Blessed are those who mourn, for they will be comforted. Matthew 5:4

Until my words are simpler when I pray because my bravado is gone.

But His touch is more obvious because my vulnerability has grown.

He heals the brokenhearted and binds up their wounds. Psalm 147:3

And the constant ache of grief is a constant reminder that it won’t last forever.

Because Jesus felt it too, hanging from the cross, forsaken by His Father.

Because it’s hard for a rich person to enter the kingdom of God.

But grief is a gateway.

I read it weeks after she’s gone and the words blur.

He will wipe every tear from their eyes. There will be no more death or mourning or crying of pain, for the old order of things has passed away. Revelation 21:4

When you feel like a fraud

I scrub my dinner plate, soap suds reaching up to the crease in my elbow. They’ll be singing worship songs now, but I don’t belong in a worship service on a Thursday night.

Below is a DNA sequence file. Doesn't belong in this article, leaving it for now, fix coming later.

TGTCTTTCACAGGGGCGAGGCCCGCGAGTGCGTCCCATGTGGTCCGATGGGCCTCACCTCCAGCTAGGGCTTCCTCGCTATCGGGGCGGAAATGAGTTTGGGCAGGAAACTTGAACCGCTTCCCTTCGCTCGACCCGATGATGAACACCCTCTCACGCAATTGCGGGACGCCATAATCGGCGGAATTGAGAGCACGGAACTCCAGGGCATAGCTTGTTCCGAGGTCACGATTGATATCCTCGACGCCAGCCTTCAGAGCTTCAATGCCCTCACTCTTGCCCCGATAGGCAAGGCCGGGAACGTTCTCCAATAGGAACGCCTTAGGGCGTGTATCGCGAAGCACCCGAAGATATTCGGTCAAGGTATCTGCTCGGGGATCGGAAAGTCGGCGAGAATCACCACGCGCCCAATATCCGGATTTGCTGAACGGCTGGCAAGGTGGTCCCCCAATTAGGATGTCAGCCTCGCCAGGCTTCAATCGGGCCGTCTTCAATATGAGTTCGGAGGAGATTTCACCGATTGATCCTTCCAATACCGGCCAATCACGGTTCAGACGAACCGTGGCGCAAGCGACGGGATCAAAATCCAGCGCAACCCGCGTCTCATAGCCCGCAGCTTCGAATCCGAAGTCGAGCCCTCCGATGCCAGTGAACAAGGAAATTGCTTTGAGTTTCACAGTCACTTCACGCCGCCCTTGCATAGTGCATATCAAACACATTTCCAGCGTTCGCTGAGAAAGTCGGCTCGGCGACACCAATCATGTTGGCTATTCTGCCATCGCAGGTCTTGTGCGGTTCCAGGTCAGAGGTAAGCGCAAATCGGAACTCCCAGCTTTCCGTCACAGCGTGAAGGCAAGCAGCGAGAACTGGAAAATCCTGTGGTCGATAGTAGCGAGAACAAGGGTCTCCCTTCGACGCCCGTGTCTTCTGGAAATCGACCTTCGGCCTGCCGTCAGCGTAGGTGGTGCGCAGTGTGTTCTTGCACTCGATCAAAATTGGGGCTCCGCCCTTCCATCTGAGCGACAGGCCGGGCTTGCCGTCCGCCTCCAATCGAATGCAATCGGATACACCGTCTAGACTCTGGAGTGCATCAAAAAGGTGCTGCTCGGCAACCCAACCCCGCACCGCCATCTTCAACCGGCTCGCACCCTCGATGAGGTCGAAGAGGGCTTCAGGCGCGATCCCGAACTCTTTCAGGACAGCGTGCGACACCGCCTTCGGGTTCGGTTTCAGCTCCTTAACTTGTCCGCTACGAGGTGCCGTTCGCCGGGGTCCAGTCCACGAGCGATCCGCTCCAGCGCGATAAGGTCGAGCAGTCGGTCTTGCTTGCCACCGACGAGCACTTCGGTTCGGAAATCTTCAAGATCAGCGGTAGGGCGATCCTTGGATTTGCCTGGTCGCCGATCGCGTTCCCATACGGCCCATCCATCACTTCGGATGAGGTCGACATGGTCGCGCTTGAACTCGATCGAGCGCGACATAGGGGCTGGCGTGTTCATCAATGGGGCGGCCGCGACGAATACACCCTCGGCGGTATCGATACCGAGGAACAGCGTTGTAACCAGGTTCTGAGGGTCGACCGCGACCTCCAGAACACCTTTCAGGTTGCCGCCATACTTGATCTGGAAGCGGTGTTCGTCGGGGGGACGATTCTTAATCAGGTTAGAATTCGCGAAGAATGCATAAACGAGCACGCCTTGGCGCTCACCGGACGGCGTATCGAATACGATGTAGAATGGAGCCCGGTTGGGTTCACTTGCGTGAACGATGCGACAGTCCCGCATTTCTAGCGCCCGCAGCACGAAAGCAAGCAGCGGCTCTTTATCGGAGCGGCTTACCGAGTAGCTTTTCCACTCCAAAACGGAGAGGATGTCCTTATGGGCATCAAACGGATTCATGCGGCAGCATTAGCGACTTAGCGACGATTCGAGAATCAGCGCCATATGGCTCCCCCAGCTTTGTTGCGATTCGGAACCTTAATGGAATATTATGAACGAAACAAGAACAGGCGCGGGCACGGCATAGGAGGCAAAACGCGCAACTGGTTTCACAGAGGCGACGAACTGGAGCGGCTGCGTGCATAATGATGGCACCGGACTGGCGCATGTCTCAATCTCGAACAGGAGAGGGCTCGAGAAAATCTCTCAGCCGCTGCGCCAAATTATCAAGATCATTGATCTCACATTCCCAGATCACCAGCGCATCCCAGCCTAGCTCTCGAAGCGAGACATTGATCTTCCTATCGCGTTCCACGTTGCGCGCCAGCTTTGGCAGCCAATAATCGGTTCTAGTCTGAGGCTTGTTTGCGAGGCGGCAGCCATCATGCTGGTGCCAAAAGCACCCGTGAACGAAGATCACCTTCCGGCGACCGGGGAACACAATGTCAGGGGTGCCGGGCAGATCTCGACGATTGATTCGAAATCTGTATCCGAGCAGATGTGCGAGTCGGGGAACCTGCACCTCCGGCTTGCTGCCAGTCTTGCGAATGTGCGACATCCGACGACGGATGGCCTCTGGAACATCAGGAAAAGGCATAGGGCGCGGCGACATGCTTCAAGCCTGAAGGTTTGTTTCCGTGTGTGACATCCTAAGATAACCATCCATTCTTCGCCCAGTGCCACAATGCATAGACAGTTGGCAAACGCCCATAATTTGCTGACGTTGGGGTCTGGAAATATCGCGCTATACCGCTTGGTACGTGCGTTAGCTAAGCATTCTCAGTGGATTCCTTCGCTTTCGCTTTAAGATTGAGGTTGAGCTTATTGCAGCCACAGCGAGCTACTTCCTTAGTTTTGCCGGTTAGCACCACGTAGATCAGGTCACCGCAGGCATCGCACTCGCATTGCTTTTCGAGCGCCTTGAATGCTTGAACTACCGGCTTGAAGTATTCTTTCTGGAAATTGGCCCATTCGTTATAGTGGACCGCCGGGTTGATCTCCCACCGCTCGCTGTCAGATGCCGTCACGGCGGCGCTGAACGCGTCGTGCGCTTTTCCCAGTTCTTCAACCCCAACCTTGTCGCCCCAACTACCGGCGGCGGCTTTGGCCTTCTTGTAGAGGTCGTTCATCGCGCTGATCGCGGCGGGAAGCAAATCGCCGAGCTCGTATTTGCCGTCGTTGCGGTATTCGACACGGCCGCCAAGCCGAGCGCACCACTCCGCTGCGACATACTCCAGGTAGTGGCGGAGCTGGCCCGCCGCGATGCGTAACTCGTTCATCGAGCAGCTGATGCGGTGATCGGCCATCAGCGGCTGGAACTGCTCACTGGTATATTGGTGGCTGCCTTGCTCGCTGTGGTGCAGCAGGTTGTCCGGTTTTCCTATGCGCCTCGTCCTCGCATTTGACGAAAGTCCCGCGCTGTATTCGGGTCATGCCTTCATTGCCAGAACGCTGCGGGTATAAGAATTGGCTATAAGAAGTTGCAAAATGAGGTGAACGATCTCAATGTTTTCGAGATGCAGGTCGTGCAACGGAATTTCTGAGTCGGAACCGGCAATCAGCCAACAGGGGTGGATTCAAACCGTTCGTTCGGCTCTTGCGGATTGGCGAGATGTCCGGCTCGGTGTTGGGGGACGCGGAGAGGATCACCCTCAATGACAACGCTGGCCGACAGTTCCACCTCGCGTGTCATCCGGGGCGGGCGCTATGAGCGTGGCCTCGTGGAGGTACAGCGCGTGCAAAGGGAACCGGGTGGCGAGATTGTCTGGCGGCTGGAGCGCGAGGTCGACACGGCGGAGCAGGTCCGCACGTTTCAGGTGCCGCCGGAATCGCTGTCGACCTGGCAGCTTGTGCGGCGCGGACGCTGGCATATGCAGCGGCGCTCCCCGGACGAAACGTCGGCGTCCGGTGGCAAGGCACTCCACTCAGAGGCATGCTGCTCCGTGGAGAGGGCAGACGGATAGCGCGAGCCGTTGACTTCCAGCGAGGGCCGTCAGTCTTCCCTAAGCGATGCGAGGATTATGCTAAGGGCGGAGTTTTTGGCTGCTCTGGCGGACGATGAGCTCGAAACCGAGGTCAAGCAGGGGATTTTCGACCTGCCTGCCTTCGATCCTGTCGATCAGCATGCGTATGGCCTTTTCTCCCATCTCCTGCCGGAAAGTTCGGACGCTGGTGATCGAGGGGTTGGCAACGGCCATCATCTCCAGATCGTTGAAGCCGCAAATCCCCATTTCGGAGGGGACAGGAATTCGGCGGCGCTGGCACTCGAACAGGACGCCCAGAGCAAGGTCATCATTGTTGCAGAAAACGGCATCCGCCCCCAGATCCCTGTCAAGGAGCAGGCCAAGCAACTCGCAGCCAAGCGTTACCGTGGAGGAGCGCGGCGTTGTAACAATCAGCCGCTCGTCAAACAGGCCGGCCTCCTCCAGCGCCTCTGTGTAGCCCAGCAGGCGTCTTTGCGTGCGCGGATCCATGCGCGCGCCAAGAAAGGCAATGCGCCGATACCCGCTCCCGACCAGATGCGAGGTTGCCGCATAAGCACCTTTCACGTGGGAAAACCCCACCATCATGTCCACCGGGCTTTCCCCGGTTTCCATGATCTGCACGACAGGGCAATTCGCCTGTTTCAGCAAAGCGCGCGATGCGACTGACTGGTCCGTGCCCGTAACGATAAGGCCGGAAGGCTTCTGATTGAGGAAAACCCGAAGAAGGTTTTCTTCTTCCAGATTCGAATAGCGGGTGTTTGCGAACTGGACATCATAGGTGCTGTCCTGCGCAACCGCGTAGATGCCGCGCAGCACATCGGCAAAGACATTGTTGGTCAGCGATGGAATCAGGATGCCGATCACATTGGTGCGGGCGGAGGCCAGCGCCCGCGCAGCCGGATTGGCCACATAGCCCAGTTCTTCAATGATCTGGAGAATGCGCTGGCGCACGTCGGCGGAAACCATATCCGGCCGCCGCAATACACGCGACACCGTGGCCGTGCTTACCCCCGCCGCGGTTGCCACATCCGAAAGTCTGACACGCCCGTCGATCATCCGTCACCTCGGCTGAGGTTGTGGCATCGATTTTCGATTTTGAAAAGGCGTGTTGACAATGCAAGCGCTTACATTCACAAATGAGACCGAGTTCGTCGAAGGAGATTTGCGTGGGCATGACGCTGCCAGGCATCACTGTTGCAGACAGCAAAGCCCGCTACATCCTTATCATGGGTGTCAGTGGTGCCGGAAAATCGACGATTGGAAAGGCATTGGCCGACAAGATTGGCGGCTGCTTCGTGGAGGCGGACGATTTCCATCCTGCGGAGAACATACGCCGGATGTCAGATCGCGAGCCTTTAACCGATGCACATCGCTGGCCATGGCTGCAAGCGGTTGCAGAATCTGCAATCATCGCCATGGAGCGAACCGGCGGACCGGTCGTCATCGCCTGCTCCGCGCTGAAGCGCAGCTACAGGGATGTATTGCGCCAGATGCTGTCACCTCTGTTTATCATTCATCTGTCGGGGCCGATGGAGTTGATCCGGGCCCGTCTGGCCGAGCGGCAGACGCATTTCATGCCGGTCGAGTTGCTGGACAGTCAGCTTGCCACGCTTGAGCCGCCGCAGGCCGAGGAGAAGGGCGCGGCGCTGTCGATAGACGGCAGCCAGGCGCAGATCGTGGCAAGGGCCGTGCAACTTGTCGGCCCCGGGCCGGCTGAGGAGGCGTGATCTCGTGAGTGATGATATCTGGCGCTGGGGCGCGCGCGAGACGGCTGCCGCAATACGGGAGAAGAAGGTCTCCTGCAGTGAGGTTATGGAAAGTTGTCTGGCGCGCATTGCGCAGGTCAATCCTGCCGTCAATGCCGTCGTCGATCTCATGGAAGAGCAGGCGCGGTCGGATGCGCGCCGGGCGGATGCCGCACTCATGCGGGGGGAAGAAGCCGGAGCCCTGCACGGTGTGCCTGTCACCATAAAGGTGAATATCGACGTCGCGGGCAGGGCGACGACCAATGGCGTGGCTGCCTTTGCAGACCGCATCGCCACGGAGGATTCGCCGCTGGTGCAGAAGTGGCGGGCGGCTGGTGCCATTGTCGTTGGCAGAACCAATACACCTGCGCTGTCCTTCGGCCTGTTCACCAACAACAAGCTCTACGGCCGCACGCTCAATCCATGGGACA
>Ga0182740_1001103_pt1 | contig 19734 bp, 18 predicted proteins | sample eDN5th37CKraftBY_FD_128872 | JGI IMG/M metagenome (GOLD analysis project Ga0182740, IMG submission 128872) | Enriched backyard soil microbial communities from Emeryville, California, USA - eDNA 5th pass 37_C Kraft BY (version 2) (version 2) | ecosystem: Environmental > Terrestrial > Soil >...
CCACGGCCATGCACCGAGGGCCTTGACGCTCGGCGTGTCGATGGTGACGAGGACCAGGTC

Because there’s nothing like a room full of Christians to remind you how little you’ve thought of Christ lately.

Sunday mornings can be the same.

When I was a little girl, the twins would save me a seat at the front of the church. I still remember the way they sang, belting hymns from the second row. I could never match their volume.

“Religion–my a**.” She spat on the soccer field in front of me when I was fifteen.

That’s when the weekly glimpse of the cross-centered red brick building started to cause my stomach to churn. Breathe. Breathe.

I couldn’t hold my own on the soccer field. How could I go to church and sing beside the twins?

And on a Thursday night, I can’t bring myself to worship with the other twenty-somethings because I’ve spent the past five days thinking more about basketball than Jesus.

I’m a fraud if I stand in the second row of a Christian service and cheer for anyone other than the MVP of the Raptors.

Because sometimes church can make me feel like I’m an actor in a terrible dramatic production.

But it’s not as obvious if I just stay home.